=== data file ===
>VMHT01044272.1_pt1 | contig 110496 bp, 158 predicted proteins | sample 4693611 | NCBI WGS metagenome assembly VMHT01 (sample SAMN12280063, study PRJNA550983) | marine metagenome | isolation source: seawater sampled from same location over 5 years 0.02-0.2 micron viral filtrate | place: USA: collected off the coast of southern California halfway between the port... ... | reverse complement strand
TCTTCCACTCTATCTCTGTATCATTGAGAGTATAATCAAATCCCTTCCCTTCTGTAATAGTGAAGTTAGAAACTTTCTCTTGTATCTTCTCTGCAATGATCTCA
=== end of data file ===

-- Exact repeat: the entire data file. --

>VMHT01044272.1_pt1 | contig 110496 bp, 158 predicted proteins | sample 4693611 | NCBI WGS metagenome assembly VMHT01 (sample SAMN12280063, study PRJNA550983) | marine metagenome | isolation source: seawater sampled from same location over 5 years 0.02-0.2 micron viral filtrate | place: USA: collected off the coast of southern California halfway between the port... ... | reverse complement strand
TCTTCCACTCTATCTCTGTATCATTGAGAGTATAATCAAATCCCTTCCCTTCTGTAATAGTGAAGTTAGAAACTTTCTCTTGTATCTTCTCTGCAATGATCTCA